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The Bhagavad Gita—Chapter 1: The Yoga of the Despondency of Arjuna

Dhritarashtra said:
Assembled there on dharma’s field–
Kurukshetra–desiring war,
What did my sons and the Pandus?
Do tell me now, O Sanjaya. (1)

Sanjaya said:
There then the King Duryodhana,
Seeing the Pandav forces ranged–
Ready for battle–did approach His teacher, Drona, and did say: (2)

“Behold, O Teacher! here arrayed
This great army of Pandu’s sons,
Assembled by Drupada’s son1
Who is thine own gifted pupil. (3)

“Here are heroes, mighty archers,
Bhima and Arjuna’s equals,
The great warriors Yuyudhana,
Virata and Drupada, too. (4)

“Drishtaketu, Chekitana,
And the valiant king of Kashi,
Purujit and Kuntibhoja,
And Shaibya–all the best of men. (5)

“And courageous Yudhamanyu,
And valorous Uttamaujas–
Shubhadra’s and Draupadi’s sons–
All who are mighty car warriors.2 (6)

“Hear, too, O best of the twice-born,
Those distinguished among ourselves.
The leaders of my army here:
These now I recount unto you. (7)

“Yourself and Bhishma and Karna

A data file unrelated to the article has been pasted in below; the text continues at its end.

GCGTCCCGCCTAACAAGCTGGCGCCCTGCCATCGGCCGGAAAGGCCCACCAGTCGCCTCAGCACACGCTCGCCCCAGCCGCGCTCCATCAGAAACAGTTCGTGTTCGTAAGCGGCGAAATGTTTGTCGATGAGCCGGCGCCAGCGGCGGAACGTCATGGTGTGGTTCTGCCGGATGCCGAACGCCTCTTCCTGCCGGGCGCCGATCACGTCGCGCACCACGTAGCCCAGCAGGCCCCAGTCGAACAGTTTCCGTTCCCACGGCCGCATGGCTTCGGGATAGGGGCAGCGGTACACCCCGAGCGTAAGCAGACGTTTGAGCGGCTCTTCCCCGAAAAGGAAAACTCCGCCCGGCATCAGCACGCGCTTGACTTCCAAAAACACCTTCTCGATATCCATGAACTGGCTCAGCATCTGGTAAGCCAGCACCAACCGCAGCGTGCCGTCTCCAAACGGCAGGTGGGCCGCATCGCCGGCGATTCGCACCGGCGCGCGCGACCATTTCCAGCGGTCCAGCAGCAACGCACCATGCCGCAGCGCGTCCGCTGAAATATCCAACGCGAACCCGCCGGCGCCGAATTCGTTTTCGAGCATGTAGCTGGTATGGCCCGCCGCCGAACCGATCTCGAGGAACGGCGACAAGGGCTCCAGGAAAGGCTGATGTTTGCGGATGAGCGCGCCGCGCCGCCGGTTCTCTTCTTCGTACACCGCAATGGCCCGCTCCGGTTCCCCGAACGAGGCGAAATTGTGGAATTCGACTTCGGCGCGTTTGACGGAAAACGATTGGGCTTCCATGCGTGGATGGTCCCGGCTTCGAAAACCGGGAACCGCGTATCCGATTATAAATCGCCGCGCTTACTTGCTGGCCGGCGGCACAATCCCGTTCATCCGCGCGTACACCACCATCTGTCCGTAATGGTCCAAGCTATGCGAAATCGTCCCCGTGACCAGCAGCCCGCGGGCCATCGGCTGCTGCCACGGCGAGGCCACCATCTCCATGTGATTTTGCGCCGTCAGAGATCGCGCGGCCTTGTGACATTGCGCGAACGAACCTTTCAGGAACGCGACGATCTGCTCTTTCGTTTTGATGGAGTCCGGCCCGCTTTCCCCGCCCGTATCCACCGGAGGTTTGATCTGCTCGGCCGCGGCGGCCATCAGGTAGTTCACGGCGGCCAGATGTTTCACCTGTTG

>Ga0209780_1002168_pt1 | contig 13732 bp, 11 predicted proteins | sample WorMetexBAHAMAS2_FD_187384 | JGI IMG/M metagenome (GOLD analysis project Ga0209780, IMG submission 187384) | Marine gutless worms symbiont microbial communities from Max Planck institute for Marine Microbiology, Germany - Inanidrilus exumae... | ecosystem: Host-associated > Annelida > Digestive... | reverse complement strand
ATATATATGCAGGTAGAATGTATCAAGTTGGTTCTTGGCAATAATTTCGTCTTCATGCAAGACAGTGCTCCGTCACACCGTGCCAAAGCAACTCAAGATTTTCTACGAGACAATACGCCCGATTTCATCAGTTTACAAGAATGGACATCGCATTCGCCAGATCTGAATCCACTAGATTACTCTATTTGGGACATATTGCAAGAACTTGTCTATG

And Kripa, victorious in war;
Ashwattama, Vikarna, and
Somadatta’s son: all are mine. (8)

“Also many other heroes,
Who now risk their lives for my sake,
Discharging various weapons,
All very skilled in waging war. (9)

“Impossible to count is this
Army defended by Bhishma,
But that army led by Bhima
Is very easy to number. (10)

“Stationed in your proper places,
Whatever be your positions,
Do you now all give your support
And protection unto Bhishma.” (11)

That powerful, oldest Kuru,
Bhishma, the grandsire, blew his conch
And sounded loud a lion-roar
That he might cheer Duryodhana. (12)

Following Bhishma, suddenly
Conches, kettledrums, cymbals, drums
And trumpets were sounded aloud,
So the uproar was tremendous. (13)

Then Madhava3 and Pandava,4
In the great chariot standing
That was yoked with the white horses,
Sounded forth their divine conches. (14)

Sri Krishna blew Panchajanya,
Arjuna blew Devadatta,
And Bhima of ferocious deeds,
Blew upon his great conch, Paundra. (15)

King Yudhishthira, Kunti’s son,
Blew on Anantavijaya,
Nakula and Sahadeva:
Sughosha, Manipushpaka. (16)

The supreme bowman, Kashi’s king,
And the great warrior Shikhandi,
Dhristadyumna and Virata,
And invincible Satyaki. (17)

O Lord of Earth! then Drupada,
All the sons of Draupadi, and
Subhadra’s son, the mighty-armed,
Each one blew upon his own conch. (18)

Then throughout heaven and the earth
Resounded the terrific noise
Which rent asunder all the hearts
Of those in Dhritarashtra’s ranks. (19)